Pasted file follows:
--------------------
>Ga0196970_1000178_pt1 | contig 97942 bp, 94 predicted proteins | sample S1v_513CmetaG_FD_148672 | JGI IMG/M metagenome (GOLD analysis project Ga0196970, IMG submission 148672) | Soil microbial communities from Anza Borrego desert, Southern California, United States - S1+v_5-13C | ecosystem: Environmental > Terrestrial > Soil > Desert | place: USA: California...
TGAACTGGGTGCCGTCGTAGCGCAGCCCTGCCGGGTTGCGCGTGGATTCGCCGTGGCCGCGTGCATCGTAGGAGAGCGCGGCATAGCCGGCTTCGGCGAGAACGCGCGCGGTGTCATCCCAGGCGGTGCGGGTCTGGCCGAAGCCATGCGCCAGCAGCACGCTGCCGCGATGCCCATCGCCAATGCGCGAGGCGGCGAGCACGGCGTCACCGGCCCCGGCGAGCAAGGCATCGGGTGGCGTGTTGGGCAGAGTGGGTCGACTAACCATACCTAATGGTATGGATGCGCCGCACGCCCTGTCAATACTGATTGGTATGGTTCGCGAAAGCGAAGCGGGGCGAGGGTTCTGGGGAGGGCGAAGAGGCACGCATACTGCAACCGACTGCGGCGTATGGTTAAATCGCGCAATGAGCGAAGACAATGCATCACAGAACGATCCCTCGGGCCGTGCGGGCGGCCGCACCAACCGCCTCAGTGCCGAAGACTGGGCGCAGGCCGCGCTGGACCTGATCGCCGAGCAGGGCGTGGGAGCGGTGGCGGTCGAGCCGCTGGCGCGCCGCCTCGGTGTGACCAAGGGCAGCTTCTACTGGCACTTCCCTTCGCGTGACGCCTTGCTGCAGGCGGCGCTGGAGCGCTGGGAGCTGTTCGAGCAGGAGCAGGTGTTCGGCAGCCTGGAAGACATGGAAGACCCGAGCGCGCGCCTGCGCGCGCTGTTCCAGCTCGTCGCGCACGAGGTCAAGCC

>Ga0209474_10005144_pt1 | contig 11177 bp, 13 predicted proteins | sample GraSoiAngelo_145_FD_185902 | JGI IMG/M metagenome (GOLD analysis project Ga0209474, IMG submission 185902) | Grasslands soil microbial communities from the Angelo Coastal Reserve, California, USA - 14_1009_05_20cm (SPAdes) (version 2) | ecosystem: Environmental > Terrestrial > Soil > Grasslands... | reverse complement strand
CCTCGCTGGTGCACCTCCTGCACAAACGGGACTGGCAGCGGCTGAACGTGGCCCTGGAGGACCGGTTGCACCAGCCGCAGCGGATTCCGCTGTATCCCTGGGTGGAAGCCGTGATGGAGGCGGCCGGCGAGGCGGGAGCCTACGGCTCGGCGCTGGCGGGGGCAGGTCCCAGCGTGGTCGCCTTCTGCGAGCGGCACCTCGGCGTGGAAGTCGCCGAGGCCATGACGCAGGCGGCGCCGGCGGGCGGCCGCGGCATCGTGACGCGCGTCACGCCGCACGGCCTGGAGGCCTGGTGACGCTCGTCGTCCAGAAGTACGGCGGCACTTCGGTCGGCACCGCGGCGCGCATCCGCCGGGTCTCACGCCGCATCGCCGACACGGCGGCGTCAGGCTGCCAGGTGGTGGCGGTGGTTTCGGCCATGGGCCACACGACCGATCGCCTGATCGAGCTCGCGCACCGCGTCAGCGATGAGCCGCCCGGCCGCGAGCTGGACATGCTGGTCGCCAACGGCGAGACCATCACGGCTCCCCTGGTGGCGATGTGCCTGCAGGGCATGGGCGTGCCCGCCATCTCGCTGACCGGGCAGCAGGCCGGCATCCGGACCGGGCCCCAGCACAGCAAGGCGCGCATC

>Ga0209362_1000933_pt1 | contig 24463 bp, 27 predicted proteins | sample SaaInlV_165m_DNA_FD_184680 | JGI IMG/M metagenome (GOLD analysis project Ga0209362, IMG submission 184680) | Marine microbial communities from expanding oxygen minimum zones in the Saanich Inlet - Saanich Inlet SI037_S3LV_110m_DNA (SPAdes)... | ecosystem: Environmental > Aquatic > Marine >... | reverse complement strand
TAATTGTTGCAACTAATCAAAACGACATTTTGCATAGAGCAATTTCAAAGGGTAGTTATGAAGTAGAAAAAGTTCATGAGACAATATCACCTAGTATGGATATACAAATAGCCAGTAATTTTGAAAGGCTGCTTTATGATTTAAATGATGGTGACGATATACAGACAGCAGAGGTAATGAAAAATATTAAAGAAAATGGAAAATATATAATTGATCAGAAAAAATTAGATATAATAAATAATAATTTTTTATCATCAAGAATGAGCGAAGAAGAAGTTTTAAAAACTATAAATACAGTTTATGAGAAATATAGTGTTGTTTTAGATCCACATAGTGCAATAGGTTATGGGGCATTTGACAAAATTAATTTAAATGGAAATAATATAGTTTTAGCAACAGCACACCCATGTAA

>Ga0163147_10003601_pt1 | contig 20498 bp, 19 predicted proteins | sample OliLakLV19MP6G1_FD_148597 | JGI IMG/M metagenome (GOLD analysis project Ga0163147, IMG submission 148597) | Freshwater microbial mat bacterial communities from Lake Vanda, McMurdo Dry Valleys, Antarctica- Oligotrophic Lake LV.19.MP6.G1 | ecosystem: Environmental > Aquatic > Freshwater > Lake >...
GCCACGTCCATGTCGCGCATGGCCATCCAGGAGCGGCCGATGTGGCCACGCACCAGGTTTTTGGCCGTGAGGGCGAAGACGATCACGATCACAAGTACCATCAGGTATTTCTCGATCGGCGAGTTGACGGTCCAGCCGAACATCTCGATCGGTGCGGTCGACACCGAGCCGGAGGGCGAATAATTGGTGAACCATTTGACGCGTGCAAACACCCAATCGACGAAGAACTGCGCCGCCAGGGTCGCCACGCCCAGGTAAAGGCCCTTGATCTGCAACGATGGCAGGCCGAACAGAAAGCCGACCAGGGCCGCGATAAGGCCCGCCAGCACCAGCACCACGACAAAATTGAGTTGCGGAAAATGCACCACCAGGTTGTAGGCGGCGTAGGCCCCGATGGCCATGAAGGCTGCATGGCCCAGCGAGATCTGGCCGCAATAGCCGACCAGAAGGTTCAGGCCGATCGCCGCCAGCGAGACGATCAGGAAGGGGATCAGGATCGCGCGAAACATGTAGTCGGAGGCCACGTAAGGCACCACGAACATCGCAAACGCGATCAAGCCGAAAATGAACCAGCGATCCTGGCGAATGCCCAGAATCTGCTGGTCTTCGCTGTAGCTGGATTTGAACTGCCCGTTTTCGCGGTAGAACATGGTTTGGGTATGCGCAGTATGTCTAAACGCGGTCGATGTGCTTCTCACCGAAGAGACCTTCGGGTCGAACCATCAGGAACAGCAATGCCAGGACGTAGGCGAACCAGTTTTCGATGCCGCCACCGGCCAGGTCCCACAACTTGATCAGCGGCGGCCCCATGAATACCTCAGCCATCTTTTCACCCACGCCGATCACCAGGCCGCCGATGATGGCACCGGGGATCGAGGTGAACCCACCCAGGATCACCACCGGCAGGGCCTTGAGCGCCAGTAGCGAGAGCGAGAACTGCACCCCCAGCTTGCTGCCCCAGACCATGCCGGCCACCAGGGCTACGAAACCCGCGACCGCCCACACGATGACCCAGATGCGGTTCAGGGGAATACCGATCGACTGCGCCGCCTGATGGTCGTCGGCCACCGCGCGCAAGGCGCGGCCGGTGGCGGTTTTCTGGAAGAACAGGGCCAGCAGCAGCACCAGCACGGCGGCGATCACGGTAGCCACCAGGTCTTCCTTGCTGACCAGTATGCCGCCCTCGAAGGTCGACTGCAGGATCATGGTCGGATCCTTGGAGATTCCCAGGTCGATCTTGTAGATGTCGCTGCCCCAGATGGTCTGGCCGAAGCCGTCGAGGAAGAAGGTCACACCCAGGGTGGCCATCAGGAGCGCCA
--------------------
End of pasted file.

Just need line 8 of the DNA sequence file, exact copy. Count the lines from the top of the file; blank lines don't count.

GCCACGTCCATGTCGCGCATGGCCATCCAGGAGCGGCCGATGTGGCCACGCACCAGGTTTTTGGCCGTGAGGGCGAAGACGATCACGATCACAAGTACCATCAGGTATTTCTCGATCGGCGAGTTGACGGTCCAGCCGAACATCTCGATCGGTGCGGTCGACACCGAGCCGGAGGGCGAATAATTGGTGAACCATTTGACGCGTGCAAACACCCAATCGACGAAGAACTGCGCCGCCAGGGTCGCCACGCCCAGGTAAAGGCCCTTGATCTGCAACGATGGCAGGCCGAACAGAAAGCCGACCAGGGCCGCGATAAGGCCCGCCAGCACCAGCACCACGACAAAATTGAGTTGCGGAAAATGCACCACCAGGTTGTAGGCGGCGTAGGCCCCGATGGCCATGAAGGCTGCATGGCCCAGCGAGATCTGGCCGCAATAGCCGACCAGAAGGTTCAGGCCGATCGCCGCCAGCGAGACGATCAGGAAGGGGATCAGGATCGCGCGAAACATGTAGTCGGAGGCCACGTAAGGCACCACGAACATCGCAAACGCGATCAAGCCGAAAATGAACCAGCGATCCTGGCGAATGCCCAGAATCTGCTGGTCTTCGCTGTAGCTGGATTTGAACTGCCCGTTTTCGCGGTAGAACATGGTTTGGGTATGCGCAGTATGTCTAAACGCGGTCGATGTGCTTCTCACCGAAGAGACCTTCGGGTCGAACCATCAGGAACAGCAATGCCAGGACGTAGGCGAACCAGTTTTCGATGCCGCCACCGGCCAGGTCCCACAACTTGATCAGCGGCGGCCCCATGAATACCTCAGCCATCTTTTCACCCACGCCGATCACCAGGCCGCCGATGATGGCACCGGGGATCGAGGTGAACCCACCCAGGATCACCACCGGCAGGGCCTTGAGCGCCAGTAGCGAGAGCGAGAACTGCACCCCCAGCTTGCTGCCCCAGACCATGCCGGCCACCAGGGCTACGAAACCCGCGACCGCCCACACGATGACCCAGATGCGGTTCAGGGGAATACCGATCGACTGCGCCGCCTGATGGTCGTCGGCCACCGCGCGCAAGGCGCGGCCGGTGGCGGTTTTCTGGAAGAACAGGGCCAGCAGCAGCACCAGCACGGCGGCGATCACGGTAGCCACCAGGTCTTCCTTGCTGACCAGTATGCCGCCCTCGAAGGTCGACTGCAGGATCATGGTCGGATCCTTGGAGATTCCCAGGTCGATCTTGTAGATGTCGCTGCCCCAGATGGTCTGGCCGAAGCCGTCGAGGAAGAAGGTCACACCCAGGGTGGCCATCAGGAGCGCCA